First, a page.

Day 19


Luke 19:1-10, Leviticus 6:1-7, Matthew 6:19-24, Hebrews 13:5, Galatians 3:7

BY Ellen L. Taylor

“Zacchaeus was a wee little man/ And a wee little man was he. / He climbed up in a sycamore tree / For the Lord he wanted to see.”

If you grew up in Sunday school classes like I did, it’s likely that you sang this song surrounded by Cheerios and orange juice. For me, it was also the only thing I knew about Zacchaeus until I reached adulthood. Zacchaeus was short, he wanted to see Jesus, and he climbed a tree in order to see Him. End of story—Everyone grab your coloring pages and some crayons!

But reading Zacchaeus’s story now paints a different picture entirely. Zacchaeus was a tax collector, meaning he got rich off of everyone else’s money, which likely meant those people didn’t like him very much. He was an outcast, a loner. And just like everyone else in the town, he wanted to see Jesus. He wanted to find out more about this man people were talking about, this man who promised eternal life. So Zacchaeus climbed up a sycamore tree to be able to see, and when Jesus passed, He told Zacchaeus to come down because He was going to be staying at his house (Luke 19:5).

All the people in the town who overheard this were shocked. But Jesus, as He often does, was spending time with the people who were regularly looked over and cast aside. He was spending His time with the marginalized. After Jesus reached out to Zacchaeus in kindness, aligning Himself with the tax collector, Zaccheus became convicted of his sin and was then led to repent (Romans 2:4), declaring that he would give half of his possessions to the poor, and return extorted money four times over (Luke 19:8). In the eyes of everyone else, Zacchaeus was merely a rich, greedy man, but Jesus saw him as a man to invite into conversation, into community and relationship. Jesus told Zaccheus:

“Today salvation has come to this house…
because he too is a son of Abraham.
For the Son of Man has come to seek and to save the lost” (Luke 19:9–10).

Jesus came to earth to save the lost. He came for Zacchaeus. Jesus saw him up in the tree, and Jesus saw him when he came down. He saw Zacchaeus for who he truly was: a child of God, one of the very reasons He’d left a heavenly kingdom in order to bring the good news of salvation and His kingdom to us (Matthew 6:10).

From that day on, Zacchaeus chose not to serve the gods of money and wealth, but to serve the God who saved him from himself. His heart turned from a love of money to a love of Jesus and His message (Matthew 6:24)—all because Jesus saw him in the midst of his sinfulness and chose to love him anyway. Jesus does the same for us.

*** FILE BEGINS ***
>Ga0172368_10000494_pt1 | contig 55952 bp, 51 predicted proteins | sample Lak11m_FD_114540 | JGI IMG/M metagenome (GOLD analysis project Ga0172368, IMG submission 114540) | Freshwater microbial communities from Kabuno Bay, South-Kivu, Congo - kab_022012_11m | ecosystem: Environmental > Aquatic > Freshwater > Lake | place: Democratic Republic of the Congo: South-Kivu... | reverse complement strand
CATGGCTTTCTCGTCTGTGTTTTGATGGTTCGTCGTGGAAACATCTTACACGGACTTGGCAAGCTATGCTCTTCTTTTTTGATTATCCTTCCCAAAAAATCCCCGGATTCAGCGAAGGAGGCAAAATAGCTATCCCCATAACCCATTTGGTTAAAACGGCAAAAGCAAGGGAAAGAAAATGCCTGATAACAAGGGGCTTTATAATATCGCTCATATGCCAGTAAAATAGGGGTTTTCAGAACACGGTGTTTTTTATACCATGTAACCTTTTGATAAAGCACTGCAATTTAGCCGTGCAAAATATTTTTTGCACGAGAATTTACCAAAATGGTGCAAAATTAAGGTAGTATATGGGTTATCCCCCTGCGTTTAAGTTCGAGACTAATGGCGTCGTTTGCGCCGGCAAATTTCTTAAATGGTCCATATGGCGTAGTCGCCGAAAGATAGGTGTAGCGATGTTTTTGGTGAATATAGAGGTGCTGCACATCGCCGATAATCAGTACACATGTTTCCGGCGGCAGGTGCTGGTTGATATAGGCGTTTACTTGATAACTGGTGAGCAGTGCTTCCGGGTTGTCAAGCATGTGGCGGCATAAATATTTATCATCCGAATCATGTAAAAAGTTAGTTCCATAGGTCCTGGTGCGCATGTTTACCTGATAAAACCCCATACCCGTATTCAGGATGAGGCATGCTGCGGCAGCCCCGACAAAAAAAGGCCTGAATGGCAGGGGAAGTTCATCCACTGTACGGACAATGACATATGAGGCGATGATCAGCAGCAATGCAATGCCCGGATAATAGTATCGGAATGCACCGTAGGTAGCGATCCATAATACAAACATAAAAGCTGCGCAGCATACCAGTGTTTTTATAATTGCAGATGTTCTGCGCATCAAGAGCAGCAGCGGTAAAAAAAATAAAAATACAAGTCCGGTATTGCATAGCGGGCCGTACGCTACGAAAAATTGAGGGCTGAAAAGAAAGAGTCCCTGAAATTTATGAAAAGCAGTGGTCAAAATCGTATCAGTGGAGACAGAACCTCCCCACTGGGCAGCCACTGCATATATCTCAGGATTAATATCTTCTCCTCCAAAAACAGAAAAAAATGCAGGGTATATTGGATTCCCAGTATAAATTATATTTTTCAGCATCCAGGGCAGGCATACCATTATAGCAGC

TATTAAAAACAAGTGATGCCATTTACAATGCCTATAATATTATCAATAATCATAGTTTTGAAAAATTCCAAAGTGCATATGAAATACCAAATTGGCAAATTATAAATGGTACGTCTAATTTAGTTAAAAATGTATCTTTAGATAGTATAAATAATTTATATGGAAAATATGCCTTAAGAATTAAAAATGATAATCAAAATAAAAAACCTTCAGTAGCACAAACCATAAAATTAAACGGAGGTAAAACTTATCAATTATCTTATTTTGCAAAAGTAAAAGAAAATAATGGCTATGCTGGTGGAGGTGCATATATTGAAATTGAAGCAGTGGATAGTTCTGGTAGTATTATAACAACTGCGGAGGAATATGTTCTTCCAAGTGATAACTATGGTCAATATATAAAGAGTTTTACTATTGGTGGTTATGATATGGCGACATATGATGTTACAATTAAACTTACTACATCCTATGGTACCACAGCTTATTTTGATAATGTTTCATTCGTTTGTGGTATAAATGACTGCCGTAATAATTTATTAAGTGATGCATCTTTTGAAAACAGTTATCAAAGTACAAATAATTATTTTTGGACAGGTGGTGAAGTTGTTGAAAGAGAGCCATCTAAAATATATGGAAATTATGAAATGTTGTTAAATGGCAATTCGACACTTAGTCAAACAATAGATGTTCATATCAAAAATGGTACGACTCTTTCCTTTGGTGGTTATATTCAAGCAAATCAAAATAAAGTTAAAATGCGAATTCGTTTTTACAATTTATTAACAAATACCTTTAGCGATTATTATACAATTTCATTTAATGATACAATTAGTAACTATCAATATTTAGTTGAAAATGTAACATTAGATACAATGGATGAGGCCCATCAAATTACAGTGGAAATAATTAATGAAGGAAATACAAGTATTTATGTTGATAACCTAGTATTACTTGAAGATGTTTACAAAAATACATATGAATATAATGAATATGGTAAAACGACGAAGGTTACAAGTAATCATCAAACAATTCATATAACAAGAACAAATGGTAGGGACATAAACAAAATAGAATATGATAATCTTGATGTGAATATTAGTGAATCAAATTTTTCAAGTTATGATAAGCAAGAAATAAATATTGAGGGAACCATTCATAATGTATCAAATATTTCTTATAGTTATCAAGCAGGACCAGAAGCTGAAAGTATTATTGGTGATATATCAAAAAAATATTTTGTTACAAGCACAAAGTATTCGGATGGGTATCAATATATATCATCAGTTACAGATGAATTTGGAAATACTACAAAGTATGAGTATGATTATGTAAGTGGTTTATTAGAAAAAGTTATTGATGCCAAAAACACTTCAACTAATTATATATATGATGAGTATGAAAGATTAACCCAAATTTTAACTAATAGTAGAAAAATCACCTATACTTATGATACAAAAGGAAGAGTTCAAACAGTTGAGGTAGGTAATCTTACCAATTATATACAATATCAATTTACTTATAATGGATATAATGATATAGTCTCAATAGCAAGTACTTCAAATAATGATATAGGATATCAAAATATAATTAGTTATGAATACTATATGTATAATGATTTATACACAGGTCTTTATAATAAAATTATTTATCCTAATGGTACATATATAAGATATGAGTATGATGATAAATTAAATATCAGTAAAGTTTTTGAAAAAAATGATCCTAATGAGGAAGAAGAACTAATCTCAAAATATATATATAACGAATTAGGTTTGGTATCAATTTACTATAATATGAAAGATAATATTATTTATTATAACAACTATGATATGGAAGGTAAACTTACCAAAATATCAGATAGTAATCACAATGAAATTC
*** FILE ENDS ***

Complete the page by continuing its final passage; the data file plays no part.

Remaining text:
Post Comments (44)

44 thoughts on "Zacchaeus"

  1. Alicia McCann says:

    Lord, help me to see others through your eyes as precious children to welcome into relationship with you

  2. Jennifer Anapol says:

    I love that Jesus sees who we truly are and leads us into our true identity.

  3. Susan Crosby says:

    In times of chaos,confusion,and unrest…the words that Jesus instills in His children…I will never leave you nor forsake you…order,confidence and rest!❤️ Our Living Hope

  4. Evellyse Czubkowski says:


  5. Karen Claunch says:

    I’m sad for those who had shallow Sunday School experiences growing up…but I’m also. a little surprised by it.

    I grew up hearing these amazing Bible Stories and of course as a child there were certain things that stuck!
    However, I’ve been a Children’s minister for a long time now and I’ve listened in on lots of teachers teaching kids. They tell the whole story and even point to the gospel as they do. The kids may leave remembering the fun stuff but they heard it all and it is a part of the foundation they have been given to build on. Praise God for teachers who labor every week to teach all of God’s Truth…
    They are making an eternal difference.

    1. Jennifer Anapol says:

      ❤️ I agree! I don’t know if Sunday schools have gotten deeper since we I was a kid, but when I have helped out recently, each story is told in a “big God story” that all points back to Jesus.

  6. Searching says:

    Myself being short, I love the story of Zacchaeus. I’ve never climbed a sycamore or other tree to see, but have asked many a taller person to reach things in grocery stores.

    That being said, I’m not convinced Zacchaeus was a crooked tax collector … IF I have cheated anyone … As a tax collector, he had to be good with numbers. After giving 1/2 to the poor and promising payback at 4 times the amount, he would have to have known he would run out of money pretty quickly if he knew or thought he had cheated very many people. To me, the IF reads like he plans to double check his numbers and set things right for any mistakes he finds.

  7. Natasha R says:

    Nadine Hall, thank for that insight. My mind was blown as well!

  8. Lindsay C. says:

    It is quite possible that while Jesus was at Zacchaeus’ house, He taught Zacchaeus the same things He taught the crowds in Matthew 6:19-24. I like to imagine the two conversing about it over the dinner table. Zacchaeus was also aware of what he was required to pay back by law, yet he chose to give back much more than that, as well as half of his possessions. When we give out of love for Jesus, rather than a sense of duty or obligation, how much more generously and joyfully we give! It becomes an honor.

    Praying for you Kristen, as you grieve the end of your relationship.

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